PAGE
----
There was a discussion taking place on ESPN’s national radio network over the weekend on what could be anticipated from the 2020-21 Brooklyn Nets, when presumably Kyrie Irving and Kevin Durant will be a tandem leading the way.

Apparently, this was based on recent Irving comments in which he said the Nets’ management had to do more to improve next season’s roster -- that Kyrie and Durant wouldn't be enough. This seemed to be a new level of chutzpah from Irving, since he had yet to play a Nets game with Durant, and also had played in only 20 games in this first season for the Nets.

One of the radio hosts assured us that Kyrie is a “great guy,’’ one example being the camaraderie he shows when playing video games.

There was some thought during the conversation that perhaps the younger Nets, battling to claim a playoff spot in the East as Irving sits, might resent the “not enough’’ comments from Kyrie. In the end, the co-hosts seemed to side with Kyrie’s warning to Nets’ management to be aggressive again this offseason, for this reason:

Fifty wins would not be enough for a Nets’ team with Irving and Durant in 2021-22. Anything less than a trip to the Eastern Conference finals would be a failure.

So here it is: The NBA and the manner in which it is discussed on television, radio and podcasts finally has succeeded in driving me nuts.

It’s not about trying to win tonight’s game. It’s about interpersonal relationships. It’s about players with $150 million contracts being placed in the role of martyrs, because ownership has not surrounded them with players capable of allowing that alleged superstar to win a “championship.’’

The Milwaukee Bucks are 49-8 and yet you can hear frequent debates as to whether the front office has done enough to give Giannis Antetokounmpo the championship that might convince him to stay in the Midwest, to not seek the glamour of the East or West Coast.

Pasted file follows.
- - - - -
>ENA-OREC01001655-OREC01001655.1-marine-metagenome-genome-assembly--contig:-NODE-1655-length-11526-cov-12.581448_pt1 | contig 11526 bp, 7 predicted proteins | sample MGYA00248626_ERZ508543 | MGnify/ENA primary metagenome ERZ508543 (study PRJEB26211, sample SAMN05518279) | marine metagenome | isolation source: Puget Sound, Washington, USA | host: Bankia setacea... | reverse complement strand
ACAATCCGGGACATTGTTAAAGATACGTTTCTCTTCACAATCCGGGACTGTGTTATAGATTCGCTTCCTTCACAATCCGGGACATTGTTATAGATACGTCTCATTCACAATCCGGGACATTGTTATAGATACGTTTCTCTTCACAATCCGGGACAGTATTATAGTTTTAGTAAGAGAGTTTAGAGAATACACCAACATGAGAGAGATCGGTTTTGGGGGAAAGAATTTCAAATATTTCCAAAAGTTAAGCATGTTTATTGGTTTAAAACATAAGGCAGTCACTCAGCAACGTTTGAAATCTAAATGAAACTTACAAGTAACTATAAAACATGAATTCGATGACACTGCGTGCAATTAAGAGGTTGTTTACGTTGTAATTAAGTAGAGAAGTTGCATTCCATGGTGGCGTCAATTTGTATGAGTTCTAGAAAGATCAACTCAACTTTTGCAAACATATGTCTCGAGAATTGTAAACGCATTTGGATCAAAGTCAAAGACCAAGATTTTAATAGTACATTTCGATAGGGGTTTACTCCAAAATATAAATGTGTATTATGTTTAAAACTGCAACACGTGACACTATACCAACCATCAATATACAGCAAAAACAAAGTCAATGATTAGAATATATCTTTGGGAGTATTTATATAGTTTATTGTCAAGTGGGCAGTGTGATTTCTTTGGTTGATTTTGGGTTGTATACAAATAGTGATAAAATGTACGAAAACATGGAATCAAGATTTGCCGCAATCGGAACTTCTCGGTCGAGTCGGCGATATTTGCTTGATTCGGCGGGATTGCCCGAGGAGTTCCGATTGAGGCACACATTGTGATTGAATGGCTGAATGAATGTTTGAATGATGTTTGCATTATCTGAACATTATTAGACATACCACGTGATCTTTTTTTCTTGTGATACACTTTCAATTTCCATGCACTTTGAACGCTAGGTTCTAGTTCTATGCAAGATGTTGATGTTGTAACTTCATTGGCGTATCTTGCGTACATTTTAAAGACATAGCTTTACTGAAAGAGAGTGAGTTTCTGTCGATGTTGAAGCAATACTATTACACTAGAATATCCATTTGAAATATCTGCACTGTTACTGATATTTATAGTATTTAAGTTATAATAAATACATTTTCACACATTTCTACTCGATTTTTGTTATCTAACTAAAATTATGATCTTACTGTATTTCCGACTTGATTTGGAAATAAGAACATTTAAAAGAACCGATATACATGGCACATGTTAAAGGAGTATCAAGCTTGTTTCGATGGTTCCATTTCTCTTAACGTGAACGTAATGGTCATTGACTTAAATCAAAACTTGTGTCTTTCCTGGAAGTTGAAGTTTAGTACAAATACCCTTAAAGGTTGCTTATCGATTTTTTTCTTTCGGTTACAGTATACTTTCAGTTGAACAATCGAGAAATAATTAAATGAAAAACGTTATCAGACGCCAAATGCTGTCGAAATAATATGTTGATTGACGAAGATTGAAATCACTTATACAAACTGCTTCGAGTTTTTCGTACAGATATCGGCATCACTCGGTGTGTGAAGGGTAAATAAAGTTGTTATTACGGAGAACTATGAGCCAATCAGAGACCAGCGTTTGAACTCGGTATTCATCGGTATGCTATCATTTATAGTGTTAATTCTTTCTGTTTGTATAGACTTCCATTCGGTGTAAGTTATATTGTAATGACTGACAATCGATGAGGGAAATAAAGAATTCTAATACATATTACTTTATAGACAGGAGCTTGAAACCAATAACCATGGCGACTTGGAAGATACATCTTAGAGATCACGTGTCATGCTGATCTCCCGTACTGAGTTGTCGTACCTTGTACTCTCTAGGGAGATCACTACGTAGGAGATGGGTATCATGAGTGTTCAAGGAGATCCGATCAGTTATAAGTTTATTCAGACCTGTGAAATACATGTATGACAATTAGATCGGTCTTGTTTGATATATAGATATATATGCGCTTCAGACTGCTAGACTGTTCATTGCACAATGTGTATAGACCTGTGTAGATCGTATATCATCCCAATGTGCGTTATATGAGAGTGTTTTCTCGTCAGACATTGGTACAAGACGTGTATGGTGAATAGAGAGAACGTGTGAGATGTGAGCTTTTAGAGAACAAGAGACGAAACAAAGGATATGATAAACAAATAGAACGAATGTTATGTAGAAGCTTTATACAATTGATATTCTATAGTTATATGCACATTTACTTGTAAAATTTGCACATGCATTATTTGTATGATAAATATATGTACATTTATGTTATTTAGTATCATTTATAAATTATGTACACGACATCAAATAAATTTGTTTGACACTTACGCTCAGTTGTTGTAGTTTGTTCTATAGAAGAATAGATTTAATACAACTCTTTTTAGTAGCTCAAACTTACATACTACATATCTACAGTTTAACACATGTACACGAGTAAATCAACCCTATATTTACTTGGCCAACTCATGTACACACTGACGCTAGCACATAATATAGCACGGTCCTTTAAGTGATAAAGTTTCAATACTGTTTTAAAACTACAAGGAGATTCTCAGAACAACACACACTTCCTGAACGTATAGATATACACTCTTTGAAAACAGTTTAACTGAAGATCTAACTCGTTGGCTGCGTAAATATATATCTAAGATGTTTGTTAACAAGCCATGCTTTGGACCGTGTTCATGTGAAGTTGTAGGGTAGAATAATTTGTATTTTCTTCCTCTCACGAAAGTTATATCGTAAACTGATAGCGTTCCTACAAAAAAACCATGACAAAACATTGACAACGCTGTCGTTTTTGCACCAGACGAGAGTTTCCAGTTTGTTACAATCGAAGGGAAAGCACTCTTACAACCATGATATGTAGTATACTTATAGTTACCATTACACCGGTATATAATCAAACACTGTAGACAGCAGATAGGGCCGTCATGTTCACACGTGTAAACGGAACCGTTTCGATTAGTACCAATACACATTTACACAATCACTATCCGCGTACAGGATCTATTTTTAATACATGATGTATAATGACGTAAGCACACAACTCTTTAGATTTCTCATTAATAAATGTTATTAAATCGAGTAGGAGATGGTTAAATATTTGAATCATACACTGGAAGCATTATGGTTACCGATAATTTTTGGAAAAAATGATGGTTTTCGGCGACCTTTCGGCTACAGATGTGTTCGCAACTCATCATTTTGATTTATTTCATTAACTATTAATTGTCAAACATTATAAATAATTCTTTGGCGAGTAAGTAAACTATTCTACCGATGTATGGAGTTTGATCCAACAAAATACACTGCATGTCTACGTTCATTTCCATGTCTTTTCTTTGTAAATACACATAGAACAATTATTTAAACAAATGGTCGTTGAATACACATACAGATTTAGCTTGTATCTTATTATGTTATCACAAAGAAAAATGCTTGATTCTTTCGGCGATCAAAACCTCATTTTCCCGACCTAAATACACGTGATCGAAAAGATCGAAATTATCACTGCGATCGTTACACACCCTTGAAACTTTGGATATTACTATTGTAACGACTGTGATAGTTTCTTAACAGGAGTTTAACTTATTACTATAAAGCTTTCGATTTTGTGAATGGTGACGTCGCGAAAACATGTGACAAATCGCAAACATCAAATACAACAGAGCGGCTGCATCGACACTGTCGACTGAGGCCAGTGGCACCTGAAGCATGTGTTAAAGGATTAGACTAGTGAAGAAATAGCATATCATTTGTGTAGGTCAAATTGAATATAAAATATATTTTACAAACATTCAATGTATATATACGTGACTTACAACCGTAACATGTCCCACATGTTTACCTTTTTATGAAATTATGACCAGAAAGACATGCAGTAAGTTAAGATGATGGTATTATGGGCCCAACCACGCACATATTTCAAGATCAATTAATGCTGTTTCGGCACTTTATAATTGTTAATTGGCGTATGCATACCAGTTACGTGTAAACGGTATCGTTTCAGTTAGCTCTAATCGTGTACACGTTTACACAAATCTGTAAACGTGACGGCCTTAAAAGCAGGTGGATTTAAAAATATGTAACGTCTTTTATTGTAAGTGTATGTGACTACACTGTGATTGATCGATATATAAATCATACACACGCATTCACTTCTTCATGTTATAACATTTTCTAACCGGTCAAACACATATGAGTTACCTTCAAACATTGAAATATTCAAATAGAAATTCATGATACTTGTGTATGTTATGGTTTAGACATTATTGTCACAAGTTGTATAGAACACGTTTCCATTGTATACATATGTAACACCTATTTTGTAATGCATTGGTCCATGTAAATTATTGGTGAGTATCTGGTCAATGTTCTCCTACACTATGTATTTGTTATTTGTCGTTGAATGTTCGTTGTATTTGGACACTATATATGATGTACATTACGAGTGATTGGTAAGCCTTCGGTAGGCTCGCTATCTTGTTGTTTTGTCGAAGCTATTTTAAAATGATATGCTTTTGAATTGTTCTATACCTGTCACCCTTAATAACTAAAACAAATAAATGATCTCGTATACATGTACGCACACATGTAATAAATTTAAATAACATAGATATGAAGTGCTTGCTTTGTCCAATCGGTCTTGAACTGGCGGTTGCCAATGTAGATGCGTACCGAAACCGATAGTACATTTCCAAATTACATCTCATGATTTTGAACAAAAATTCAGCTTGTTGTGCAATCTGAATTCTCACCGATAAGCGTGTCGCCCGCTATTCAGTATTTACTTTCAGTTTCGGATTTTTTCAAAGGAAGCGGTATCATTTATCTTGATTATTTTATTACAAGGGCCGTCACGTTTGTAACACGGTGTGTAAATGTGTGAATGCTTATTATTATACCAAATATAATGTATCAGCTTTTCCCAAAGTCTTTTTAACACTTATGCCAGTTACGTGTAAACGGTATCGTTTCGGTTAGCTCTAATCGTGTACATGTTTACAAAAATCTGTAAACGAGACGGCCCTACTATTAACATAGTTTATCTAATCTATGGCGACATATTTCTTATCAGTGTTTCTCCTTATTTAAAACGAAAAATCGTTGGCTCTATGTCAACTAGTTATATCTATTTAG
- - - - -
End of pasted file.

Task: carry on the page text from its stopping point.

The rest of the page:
Of course, winning a championship was not enough to prevent Kawhi Leonard from leaving Toronto – a great international city – for Los Angeles. The Raptors are an amazing 42-15 without him, compared to 38-19 for Kawhi’s Clippers, yet all you will hear in these hardcore NBA discussions is, “Fine, but Toronto won’t repeat without Kawhi.’’

Which eventually will lead to this discussion: If Pascal Siakam doesn’t get more help from the Raptors’ front office, will he demand out of Toronto? The pundits won't rest until they can make Siakam unhappy being a superstar on a team that's a long-shot to win a title.

Meantime, the very exciting NBA news in Minnesota is that not only did the Timberwolves succeed in unloading Andrew Wiggins, but they were able to pair Karl-Anthony Towns with his very best friend, D’Angelo Russell, in the trade.

OK, Russell might be 1B to Devin Booker’s 1A on KAT’s official bestie-in-the-NBA list, but that friendship is being pictured as much more important to a Woofies’ rose-colored future than the fact neither of these pals plays defense.

I mean, KAT’s already beyond two-thirds of the way through Year One of his five-year, $158.3 million contract, so the Wolves were obligated to address the vague reports of his “unhappiness in Minnesota’’ that surfaced in late December.

He’s currently dealing with his second significant injury and has played 35 games and missed 21 games this season. This after he didn't miss a game through his first 3 1/2 seasons in the NBA.

Two years after winning 46 games, reaching the playoffs and having 17 regular-season sellouts in Target Center, the Wolves are last in the league in attendance, 6-32 dating to Dec. 1, 1-18 dating to Jan. 11, and are in full tank mode, trying to tumble past Golden State to claim the top spot in the NBA’s Ping Pong ball standings.

So what? KAT’s got a friend, and he can just call out D’Angelo’s name, and he’ll come running, oh yeah baby -- and in NBA 2020, that's the basis for the fans of Timberwolves Phone Booth to be optimistic.

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